I’m glad you posted this because I’ve been asking myself the same question. Why are so few people using this awesome tool? I set up authorship a while ago, and I’ve been more active on Google Plus lately. It’s not my favorite site, but it does have some good points.I like that the users aren’t as closed as people on Facebook and that they actually use hashtags to mingle. Either way, I prefer to publish guest posts from people with authorship, and unfortunately I rarely get that opportunity because of low adoption.

    I think a lot of people still don’t “get” authorship because they’re not thinking of the bigger picture. Maybe they assume it’s technically difficult or they think it’s something for more formal writers i.e. journalists, authors, etc.

    • Joana Ferreira

      I agree with you 100%. Working alongside bloggers I find that many ‘smaller’ bloggers just don’t think it’s applicable to them. If you don’t have a huge following or write for the Sunday Times, does that mean you don’t need to claim authorship? I view it the other way around, it distinguishes you from other bloggers, puts a face to your work and you claim it as your own original content. Using G+ will only enable you to grow your following and build a stronger reputation I think

  • guzie

    I think there are other factors involved besides Google Authorship. I have a google+ account and my photo appears in every post I make. However the results are disappointing. Maybe other factors such as backlinks, social media interaction and SEO may be the problem. Google changes are frequent and keeping up with them is a big challenge to any blogger, or marketer online.

  • http://www.game-changer.net Jorge Barba

    Hi Jeff,

    It is timely post. I have heavily visited blog and seen it been degraded because of plagiarism by other websites.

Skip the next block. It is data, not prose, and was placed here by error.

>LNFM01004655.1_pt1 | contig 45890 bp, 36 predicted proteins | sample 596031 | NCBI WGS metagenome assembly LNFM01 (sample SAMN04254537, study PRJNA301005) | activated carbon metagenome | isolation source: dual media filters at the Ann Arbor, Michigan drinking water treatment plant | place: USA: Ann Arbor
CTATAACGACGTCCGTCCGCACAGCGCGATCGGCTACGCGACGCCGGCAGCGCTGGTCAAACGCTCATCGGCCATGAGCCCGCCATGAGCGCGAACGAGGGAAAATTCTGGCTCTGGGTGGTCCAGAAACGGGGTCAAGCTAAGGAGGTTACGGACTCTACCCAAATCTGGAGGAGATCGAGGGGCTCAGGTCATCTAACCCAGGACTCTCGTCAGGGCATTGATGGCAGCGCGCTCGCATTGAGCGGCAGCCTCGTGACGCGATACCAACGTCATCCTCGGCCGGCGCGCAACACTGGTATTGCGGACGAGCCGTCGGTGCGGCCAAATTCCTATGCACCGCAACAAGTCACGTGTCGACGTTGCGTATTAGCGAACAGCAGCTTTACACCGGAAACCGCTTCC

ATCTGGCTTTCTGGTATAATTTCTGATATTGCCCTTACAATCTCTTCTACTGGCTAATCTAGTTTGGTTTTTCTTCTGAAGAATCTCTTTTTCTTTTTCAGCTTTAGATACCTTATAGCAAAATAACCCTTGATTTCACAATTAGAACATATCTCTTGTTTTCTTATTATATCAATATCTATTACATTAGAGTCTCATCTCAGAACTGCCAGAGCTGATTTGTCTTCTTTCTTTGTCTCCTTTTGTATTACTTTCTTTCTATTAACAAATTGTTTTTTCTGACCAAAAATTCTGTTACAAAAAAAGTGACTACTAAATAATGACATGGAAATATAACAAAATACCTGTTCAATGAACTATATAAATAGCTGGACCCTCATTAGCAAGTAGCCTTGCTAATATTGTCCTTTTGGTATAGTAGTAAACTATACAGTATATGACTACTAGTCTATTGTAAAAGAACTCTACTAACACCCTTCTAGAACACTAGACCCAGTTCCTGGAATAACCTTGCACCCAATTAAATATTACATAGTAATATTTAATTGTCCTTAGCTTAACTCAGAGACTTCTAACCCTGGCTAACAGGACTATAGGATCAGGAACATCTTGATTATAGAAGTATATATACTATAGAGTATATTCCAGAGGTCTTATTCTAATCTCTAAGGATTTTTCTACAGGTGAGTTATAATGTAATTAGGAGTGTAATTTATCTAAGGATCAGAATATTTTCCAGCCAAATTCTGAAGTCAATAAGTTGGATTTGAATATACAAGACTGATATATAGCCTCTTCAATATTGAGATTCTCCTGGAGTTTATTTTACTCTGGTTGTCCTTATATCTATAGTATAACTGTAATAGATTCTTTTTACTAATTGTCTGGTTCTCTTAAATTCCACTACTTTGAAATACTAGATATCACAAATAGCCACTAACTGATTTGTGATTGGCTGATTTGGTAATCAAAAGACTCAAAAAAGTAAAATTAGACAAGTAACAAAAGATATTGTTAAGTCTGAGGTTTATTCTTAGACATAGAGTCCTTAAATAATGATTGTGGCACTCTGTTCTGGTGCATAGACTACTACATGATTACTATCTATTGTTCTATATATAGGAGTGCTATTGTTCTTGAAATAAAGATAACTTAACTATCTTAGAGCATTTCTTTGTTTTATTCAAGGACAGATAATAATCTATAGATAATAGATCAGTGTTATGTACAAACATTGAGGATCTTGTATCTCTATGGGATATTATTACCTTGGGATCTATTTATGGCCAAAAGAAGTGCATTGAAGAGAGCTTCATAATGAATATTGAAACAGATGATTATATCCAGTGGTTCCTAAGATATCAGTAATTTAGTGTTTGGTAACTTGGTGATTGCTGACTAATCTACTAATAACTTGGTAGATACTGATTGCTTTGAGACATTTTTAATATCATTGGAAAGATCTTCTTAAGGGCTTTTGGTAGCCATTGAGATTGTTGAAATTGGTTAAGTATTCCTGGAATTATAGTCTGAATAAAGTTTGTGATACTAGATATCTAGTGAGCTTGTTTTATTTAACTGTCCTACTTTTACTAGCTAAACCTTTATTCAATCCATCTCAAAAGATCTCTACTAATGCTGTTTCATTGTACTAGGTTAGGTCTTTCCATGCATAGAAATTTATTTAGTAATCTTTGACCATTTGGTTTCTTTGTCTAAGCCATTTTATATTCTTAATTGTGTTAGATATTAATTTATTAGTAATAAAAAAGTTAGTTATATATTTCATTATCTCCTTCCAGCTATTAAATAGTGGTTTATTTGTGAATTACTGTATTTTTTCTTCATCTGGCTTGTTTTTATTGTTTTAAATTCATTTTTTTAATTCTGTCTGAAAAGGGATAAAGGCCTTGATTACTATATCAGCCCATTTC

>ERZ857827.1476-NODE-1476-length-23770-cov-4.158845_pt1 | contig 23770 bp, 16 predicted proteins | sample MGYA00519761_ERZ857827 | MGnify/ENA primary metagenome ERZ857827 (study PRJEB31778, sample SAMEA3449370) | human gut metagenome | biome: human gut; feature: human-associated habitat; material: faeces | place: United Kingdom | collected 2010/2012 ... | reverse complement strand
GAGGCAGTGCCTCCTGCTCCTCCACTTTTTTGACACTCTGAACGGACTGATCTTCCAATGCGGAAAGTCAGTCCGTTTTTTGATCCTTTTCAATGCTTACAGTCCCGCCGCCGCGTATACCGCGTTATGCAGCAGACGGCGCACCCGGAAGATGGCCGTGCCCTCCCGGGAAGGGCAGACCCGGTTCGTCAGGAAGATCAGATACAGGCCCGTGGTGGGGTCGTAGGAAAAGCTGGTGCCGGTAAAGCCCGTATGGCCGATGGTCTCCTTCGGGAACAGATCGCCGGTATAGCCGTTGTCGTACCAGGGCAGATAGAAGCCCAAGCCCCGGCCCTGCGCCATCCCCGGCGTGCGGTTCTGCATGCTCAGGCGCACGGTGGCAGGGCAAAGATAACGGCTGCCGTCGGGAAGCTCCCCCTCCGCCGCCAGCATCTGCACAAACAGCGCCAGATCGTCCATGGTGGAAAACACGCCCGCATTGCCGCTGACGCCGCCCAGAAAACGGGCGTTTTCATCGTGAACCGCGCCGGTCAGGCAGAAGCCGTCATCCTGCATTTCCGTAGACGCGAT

I thought I had covered my bases regarding claiming authorship, but I was missing one part of the process. Adding my blog link to my G+ profile.

    A friend of mine brought it to my attention this past Saturday. And now it is working for the first time in almost two years!

    Where am I going with this? I think it has to do with the “how to claim ownership”. There are many plugins out there that supposedly have a feature in there that helps you claim ownership (this was my case), but it doesn’t work like that.

    So maybe it is ignorance of the process of claiming ownership.

    Cheers,

    Jorge

  • Sarah Jocson

    Great post! Extremely right..These process prevents directly that arise when content not owned by a partner inadvertently turns up in a reference file.

  • venkyiyer58

    I have talked to people who allow their personal prejudices against Google (the BIG online bully) to outweigh their awareness of the benefits of claiming authorship. Google+ is Google, ergo, Google+ is no good.

  • Kristine Allcroft

    After spending 12 years in grad school writing my fingers to the bone, you better believe that I claim my work! But, hopefully the plagiarism that is so rampant on the web – for both text and pictures – will be curtailed with the new authorship claims on Google+. It would be nice if folks would learn the practice of citing their resources for information – as you so clearly did in this post! It does help increase credibility for the author (i.e., “thought leadership”) as well as giving great back-links to others. It’s a win-win nice thing to do.

  • Norman

    I have claimed google authorship but havent seen much change in traffic. Is it supposed to help with that?